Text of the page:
Neo-Nazis suspected in torching of journalist's car
Reporters Without Borders condemns last weekend's [27 December 2014] arson attack on a German photojournalist's car in Berlin, in which right-wing extremists are suspected. It was the second such attack this year  on the journalist, who has been the target of neo-Nazi threats.
The car, which was parked outside his home, was found burning in the early hours of 27 December. The fire gutted the vehicle's engine compartment. The car of a local politician involved in anti-neo-Nazi activities was also set on fire the same night.
When the photographer, who has asked not to be identified, was the victim of a similar arson attack in April, a local politician with known links to anti-neo-Nazi groups was also the target of a similar attack at almost the same time.
“It is intolerable that such acts, clearly designed to intimidate a journalist critical of neo-Nazi activities, should be able to take place repeatedly,” Reporters Without Borders Germany spokesperson Astrid Frohloff said. “Prosecutors and police should spare no effort to bring those behind these attacks to justice and prevent any recurrence.”
Police said the Berlin Office of Criminal Investigation was investigating the possibility that last weekend's attack was politically motivated.
The photographer often covers right-wing demonstrations and is one of 18 photo-journalists whose names and photos appeared in a “wanted poster” that right-wing activists have been circulating since November, often accompanied by threatening comments and slogans such as “Lying press, shut up.”
He said a well-known neo-Nazi took a photo of him in his car about two months before the first arson attack.
Frequent neo-Nazi threats against journalists
Similar verbal insults and threats have repeatedly been reported during far-right demonstrations in Germany in recent months, including at “Hooligans against Salafists” demonstrations in Cologne in October and in Hannover in mid-November. In December, police banned a demonstration that a far-right party wanted to stage outside a local journalist's home in Dortmund.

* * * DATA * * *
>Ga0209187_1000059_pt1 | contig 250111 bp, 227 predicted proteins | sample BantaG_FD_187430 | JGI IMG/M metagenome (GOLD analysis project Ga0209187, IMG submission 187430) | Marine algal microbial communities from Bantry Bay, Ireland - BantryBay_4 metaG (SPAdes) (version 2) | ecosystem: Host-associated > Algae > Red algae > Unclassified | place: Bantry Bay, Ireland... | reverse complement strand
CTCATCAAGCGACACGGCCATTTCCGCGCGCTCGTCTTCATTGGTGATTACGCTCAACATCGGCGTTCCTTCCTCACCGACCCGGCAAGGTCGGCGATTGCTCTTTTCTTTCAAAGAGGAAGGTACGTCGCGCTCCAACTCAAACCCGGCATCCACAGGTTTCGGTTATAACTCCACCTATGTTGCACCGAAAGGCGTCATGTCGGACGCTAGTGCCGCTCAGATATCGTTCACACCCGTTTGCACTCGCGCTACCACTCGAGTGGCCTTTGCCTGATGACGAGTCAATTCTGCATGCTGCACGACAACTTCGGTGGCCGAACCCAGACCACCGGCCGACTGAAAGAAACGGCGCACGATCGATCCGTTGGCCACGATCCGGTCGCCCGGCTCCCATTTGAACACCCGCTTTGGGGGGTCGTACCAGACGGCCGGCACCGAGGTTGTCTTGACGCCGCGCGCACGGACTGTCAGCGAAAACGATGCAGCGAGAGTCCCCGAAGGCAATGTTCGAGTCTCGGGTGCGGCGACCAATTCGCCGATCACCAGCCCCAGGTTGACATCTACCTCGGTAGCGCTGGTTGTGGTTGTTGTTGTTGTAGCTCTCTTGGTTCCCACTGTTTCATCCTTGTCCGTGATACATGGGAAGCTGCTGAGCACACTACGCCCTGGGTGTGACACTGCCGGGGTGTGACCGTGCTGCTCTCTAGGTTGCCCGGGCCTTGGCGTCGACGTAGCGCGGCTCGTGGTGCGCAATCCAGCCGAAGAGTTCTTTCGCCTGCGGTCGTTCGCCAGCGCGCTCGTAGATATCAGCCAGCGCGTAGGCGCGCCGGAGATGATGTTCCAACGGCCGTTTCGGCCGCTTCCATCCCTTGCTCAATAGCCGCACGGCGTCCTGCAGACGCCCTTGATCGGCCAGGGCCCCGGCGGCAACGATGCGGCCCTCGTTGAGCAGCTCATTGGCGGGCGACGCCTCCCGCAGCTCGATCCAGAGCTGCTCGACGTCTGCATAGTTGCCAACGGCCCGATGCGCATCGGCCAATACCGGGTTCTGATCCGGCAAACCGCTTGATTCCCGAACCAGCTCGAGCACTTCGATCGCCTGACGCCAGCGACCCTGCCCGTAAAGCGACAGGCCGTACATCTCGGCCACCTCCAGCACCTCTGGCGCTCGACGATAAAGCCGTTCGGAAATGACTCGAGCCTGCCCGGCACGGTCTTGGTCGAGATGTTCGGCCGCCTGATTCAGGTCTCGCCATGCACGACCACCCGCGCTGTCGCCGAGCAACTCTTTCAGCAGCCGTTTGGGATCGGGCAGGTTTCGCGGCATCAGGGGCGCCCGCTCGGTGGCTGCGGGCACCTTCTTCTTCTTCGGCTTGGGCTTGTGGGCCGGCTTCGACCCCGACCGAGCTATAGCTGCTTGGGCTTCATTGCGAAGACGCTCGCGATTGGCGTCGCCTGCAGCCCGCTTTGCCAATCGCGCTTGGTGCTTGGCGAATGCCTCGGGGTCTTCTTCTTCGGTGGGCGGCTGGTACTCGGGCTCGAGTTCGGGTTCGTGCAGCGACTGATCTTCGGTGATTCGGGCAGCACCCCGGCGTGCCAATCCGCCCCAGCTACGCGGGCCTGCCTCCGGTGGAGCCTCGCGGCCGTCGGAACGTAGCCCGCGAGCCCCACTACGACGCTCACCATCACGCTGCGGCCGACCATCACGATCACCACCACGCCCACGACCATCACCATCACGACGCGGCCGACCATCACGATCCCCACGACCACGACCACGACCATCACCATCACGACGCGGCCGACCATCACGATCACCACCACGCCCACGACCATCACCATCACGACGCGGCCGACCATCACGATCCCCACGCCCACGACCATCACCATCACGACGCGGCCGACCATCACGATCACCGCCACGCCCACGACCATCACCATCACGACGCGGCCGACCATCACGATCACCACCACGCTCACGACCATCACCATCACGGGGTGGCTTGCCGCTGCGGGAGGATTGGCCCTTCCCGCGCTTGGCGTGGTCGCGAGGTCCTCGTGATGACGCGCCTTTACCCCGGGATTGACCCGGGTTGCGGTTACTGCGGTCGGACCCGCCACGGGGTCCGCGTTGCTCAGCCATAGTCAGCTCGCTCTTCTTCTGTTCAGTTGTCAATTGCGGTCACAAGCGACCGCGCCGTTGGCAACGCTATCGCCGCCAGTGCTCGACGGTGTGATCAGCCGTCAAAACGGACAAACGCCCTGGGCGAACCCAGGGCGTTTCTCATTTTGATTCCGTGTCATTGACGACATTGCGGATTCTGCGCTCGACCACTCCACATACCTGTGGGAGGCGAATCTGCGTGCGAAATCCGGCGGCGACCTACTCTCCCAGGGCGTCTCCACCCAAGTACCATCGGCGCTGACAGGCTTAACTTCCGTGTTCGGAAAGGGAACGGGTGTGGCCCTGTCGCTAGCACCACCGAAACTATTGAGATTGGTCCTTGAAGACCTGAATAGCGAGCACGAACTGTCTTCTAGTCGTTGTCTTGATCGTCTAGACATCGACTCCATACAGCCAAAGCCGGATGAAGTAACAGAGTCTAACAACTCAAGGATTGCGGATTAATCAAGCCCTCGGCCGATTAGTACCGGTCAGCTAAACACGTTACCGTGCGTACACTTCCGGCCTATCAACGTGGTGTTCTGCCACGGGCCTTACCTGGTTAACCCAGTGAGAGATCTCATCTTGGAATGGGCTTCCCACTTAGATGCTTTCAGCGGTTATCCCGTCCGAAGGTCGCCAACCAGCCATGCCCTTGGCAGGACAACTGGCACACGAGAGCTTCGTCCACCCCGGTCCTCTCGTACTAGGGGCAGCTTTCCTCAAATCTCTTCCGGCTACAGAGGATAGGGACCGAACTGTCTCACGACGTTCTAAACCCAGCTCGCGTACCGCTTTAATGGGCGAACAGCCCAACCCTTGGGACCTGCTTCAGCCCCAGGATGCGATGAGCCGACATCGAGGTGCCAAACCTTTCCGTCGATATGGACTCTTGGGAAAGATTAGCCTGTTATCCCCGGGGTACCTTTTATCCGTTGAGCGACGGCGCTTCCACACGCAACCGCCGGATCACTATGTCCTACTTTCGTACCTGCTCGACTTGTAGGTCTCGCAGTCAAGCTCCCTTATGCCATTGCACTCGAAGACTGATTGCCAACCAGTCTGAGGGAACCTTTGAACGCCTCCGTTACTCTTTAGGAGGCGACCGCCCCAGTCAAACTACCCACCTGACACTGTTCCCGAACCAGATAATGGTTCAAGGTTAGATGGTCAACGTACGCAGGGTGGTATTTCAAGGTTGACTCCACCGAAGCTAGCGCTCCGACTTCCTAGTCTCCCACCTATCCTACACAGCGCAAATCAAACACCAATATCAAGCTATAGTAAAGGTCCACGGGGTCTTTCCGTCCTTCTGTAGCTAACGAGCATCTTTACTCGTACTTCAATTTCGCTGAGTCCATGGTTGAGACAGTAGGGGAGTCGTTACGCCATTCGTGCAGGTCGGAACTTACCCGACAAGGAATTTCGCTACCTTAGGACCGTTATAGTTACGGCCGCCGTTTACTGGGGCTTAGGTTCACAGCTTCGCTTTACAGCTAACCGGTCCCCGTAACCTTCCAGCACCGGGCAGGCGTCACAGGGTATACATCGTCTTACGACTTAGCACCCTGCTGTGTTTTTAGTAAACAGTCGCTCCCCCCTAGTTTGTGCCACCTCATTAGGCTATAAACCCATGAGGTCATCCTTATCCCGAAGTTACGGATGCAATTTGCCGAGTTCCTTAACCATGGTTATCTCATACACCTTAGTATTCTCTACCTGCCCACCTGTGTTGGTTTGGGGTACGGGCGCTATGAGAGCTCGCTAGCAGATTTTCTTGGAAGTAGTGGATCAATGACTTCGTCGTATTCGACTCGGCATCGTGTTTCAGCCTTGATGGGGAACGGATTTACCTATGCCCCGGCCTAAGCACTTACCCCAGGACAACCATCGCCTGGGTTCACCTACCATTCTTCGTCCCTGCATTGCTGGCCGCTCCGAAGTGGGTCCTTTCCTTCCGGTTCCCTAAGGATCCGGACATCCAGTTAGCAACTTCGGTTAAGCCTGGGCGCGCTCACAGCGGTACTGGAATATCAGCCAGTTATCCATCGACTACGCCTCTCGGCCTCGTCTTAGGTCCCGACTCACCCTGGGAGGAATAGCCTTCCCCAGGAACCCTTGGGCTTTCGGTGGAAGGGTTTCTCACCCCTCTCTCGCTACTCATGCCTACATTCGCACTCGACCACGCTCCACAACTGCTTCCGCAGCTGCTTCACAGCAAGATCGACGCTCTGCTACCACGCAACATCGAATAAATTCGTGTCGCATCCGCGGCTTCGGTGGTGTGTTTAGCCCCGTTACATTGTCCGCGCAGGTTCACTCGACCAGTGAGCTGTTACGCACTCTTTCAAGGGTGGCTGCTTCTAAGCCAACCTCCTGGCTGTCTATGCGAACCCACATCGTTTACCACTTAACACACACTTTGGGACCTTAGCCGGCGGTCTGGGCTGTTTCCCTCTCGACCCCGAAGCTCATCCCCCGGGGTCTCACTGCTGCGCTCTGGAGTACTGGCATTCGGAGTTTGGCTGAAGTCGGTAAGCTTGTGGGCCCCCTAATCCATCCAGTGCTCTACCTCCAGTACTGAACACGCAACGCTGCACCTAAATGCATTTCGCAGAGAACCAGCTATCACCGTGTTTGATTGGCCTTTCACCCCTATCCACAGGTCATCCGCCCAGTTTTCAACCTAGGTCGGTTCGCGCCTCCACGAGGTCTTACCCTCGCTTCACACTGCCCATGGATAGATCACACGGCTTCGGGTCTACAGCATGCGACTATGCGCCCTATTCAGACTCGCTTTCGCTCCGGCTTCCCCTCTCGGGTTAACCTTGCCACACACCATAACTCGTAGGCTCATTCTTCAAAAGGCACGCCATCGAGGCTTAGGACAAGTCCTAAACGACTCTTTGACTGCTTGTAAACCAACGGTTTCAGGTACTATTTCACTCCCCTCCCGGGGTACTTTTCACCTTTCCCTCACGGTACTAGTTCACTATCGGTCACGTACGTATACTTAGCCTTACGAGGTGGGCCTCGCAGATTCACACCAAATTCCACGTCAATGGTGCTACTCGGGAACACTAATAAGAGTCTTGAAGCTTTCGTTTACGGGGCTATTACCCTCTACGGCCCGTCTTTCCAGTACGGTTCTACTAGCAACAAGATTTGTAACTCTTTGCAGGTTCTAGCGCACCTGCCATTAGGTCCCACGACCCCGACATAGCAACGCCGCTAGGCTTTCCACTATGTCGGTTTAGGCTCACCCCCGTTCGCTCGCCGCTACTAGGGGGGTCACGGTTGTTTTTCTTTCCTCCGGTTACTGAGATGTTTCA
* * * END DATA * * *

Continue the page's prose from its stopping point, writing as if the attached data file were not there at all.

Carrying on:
The head of Berlin's police and the head of its interior department were recently criticized by journalists' representatives and opposition politicians after reports that police repeatedly failed to intervene to protect journalists from being threatened and jostled during a series of anti-refugee demonstrations in Berlin.
The offices of regional newspapers have also been daubed with far-right and xenophobe graffiti. This happened twice in September to the Lausitzer Rundschau, a newspaper in Brandenburg state that has won awards for standing up to neo-Nazi activity and was already targeted in a similar fashion in 2013. The offices of the Nordkurier newspaper in the northern state of Mecklenburg-Vorpommern were targeted with neo-Nazi and anti-refugee graffiti and posters twice in December.
It has meanwhile emerged that, for several years, Lower Saxony state's domestic intelligence department has been illegally spying on well-known journalists who investigate neo-Nazi activities such as Andrea Roepke and Kai Budler. Since this spying came to light, these journalists have been fighting to get full access to the information gathered about them.
Germany is ranked 14th out of 180 in the 2014 Reporters Without Borders press freedom index. For more details about the situation of journalists in Germany, see http://t1p.de/c9po.